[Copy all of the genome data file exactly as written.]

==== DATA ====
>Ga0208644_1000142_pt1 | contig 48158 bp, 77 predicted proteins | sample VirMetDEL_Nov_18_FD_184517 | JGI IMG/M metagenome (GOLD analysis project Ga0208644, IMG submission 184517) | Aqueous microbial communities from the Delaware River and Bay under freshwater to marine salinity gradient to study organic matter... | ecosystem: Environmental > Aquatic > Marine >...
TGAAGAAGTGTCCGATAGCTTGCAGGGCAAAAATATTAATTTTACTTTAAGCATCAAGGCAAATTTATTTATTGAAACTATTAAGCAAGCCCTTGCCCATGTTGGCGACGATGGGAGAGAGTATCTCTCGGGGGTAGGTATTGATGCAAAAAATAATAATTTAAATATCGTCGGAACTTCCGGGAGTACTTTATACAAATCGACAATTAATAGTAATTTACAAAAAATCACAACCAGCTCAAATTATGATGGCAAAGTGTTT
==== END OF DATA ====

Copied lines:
>Ga0208644_1000142_pt1 | contig 48158 bp, 77 predicted proteins | sample VirMetDEL_Nov_18_FD_184517 | JGI IMG/M metagenome (GOLD analysis project Ga0208644, IMG submission 184517) | Aqueous microbial communities from the Delaware River and Bay under freshwater to marine salinity gradient to study organic matter... | ecosystem: Environmental > Aquatic > Marine >...
TGAAGAAGTGTCCGATAGCTTGCAGGGCAAAAATATTAATTTTACTTTAAGCATCAAGGCAAATTTATTTATTGAAACTATTAAGCAAGCCCTTGCCCATGTTGGCGACGATGGGAGAGAGTATCTCTCGGGGGTAGGTATTGATGCAAAAAATAATAATTTAAATATCGTCGGAACTTCCGGGAGTACTTTATACAAATCGACAATTAATAGTAATTTACAAAAAATCACAACCAGCTCAAATTATGATGGCAAAGTGTTT